Did the dash ac work good before all this or was it weak? If it was weak my guess would be low freon charge.
Hi David, the dash ac seemed to work just fine. It wasn't weak and blew out really cold air. I guess it could be a freon issue. I was wondering also if it could be because the antifreeze is low? My truck won't blow out cold air if the antifreeze is low.

Freon is expensive to replace isn't it?

Thanks, Terry
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Old 07-31-2020, 04:18 PM   #19
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Originally Posted by Gordiegaffer View Post
What model Sightseer and where are you located
Hi Gordie.

This is a 2009 Sightseer model 37L. I live in Washington State about 40 miles south of Seattle.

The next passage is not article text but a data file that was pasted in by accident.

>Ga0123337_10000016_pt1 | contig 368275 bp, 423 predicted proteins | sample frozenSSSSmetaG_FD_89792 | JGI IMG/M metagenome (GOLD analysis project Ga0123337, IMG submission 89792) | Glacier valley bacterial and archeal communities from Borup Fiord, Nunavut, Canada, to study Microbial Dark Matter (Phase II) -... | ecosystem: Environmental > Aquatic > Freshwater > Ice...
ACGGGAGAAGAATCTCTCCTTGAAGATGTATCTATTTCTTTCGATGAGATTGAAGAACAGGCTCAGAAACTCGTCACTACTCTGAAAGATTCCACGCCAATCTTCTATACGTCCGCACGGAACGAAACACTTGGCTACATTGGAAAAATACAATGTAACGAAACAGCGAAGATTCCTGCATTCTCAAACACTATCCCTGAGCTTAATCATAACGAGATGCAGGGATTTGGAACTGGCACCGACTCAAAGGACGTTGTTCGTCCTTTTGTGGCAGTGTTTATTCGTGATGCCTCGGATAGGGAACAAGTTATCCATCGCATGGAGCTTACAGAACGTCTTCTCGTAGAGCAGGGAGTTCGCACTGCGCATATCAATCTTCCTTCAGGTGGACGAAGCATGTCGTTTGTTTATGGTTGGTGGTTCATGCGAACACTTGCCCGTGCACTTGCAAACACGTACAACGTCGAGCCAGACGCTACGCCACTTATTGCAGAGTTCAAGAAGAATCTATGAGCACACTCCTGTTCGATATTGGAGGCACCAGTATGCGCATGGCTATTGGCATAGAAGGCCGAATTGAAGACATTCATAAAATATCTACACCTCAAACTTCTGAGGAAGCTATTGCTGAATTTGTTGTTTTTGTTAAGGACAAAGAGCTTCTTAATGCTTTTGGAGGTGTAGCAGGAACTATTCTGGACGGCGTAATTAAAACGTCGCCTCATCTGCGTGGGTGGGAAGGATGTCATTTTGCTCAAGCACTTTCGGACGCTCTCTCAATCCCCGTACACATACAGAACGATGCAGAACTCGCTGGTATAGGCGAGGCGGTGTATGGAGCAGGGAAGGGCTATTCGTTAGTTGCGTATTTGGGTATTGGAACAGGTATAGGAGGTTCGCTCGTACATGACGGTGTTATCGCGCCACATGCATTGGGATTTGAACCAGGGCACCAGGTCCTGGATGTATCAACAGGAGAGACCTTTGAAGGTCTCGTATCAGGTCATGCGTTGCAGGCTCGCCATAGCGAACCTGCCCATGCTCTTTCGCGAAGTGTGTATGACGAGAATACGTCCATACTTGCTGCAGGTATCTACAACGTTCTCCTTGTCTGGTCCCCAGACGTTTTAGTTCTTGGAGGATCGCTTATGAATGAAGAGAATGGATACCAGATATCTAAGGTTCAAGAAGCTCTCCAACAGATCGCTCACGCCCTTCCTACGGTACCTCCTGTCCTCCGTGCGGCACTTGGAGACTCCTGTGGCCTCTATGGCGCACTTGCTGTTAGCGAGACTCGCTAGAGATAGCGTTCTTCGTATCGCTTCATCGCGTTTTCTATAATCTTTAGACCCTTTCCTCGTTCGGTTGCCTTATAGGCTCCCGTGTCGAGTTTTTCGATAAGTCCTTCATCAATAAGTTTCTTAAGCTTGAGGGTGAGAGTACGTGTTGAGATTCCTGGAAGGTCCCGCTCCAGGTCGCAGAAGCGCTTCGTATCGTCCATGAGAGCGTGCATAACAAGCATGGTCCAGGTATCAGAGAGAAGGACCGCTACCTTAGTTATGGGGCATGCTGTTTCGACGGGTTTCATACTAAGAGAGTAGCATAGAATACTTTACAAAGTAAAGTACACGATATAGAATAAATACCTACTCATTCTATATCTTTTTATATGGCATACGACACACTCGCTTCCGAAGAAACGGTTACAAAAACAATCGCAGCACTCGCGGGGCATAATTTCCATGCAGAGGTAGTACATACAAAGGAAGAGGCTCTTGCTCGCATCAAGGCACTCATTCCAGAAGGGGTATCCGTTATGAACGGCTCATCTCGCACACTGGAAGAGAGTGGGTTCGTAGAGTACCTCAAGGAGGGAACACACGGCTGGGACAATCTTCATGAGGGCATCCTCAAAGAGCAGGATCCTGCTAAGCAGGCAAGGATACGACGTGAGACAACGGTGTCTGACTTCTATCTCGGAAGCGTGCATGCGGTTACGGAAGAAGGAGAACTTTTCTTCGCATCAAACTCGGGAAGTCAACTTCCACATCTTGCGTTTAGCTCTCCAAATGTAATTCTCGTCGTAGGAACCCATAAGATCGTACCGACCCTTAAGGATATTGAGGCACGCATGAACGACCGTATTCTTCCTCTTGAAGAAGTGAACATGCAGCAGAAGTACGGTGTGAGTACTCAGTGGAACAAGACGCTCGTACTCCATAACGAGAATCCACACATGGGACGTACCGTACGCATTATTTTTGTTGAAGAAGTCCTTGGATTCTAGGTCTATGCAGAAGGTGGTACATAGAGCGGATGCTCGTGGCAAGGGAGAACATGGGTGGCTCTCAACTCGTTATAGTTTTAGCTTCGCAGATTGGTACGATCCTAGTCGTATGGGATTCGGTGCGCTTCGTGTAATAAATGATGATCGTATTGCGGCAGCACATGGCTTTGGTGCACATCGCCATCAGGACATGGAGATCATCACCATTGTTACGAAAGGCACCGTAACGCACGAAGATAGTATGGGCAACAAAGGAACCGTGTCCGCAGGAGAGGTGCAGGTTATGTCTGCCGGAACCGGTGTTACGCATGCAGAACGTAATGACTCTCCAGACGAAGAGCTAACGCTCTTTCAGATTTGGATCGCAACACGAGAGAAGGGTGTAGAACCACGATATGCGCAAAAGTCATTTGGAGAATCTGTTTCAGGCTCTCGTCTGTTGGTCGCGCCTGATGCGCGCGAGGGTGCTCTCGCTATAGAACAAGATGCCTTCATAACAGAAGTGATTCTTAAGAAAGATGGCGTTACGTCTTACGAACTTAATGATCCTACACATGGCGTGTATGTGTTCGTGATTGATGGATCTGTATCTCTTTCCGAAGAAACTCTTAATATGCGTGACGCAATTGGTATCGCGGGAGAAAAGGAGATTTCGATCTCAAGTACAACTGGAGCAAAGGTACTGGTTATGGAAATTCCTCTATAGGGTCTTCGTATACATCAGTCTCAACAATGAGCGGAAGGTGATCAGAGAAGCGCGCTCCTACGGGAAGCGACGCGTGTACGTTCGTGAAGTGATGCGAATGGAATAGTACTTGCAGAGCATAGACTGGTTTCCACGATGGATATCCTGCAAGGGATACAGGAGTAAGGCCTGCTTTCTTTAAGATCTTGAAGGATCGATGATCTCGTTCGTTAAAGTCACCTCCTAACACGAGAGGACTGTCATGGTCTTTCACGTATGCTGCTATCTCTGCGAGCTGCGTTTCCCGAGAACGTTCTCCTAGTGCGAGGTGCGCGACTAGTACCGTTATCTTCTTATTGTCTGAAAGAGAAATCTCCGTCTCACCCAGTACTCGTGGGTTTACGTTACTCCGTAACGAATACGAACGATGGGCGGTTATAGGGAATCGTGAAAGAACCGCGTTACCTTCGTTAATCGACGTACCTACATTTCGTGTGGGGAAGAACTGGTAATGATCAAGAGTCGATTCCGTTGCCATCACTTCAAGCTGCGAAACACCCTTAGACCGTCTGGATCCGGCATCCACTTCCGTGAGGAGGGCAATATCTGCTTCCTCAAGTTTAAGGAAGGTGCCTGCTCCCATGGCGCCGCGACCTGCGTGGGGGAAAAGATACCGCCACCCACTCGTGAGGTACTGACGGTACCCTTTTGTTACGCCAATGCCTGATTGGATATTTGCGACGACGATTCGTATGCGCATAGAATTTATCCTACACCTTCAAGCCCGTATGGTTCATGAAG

Terry
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Old 07-31-2020, 05:23 PM   #20
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Some great advice already. We had a new 2008 Sightseer.

The engine battery was not charged when plugged into shoreline. I added a device to solve that one. In addition to that I added a bit of solar for good measure.

So here is my advice for anyone buying a new or used RV.

You have to be handy with tools, a voltmeter, or a check book. And often all three at the same time. These darn things are actually hobbies.

The rv lives a miserable life on a fault line and lack of use is even worse because you won't pick up on all the broken things until they come in multiples.

We loved the Sightseer even though it had its problems. Fortunately I'm more than handy with tools and Voltmeters but am stingy with the check book.

For some folks, a complex rv may not be the way to go. Wait till you chase leaks.

Sorry, didn't meant to toss water on the parade. Obviously you have been on the forum long enough to know I'm just preaching to the choir.

Cheers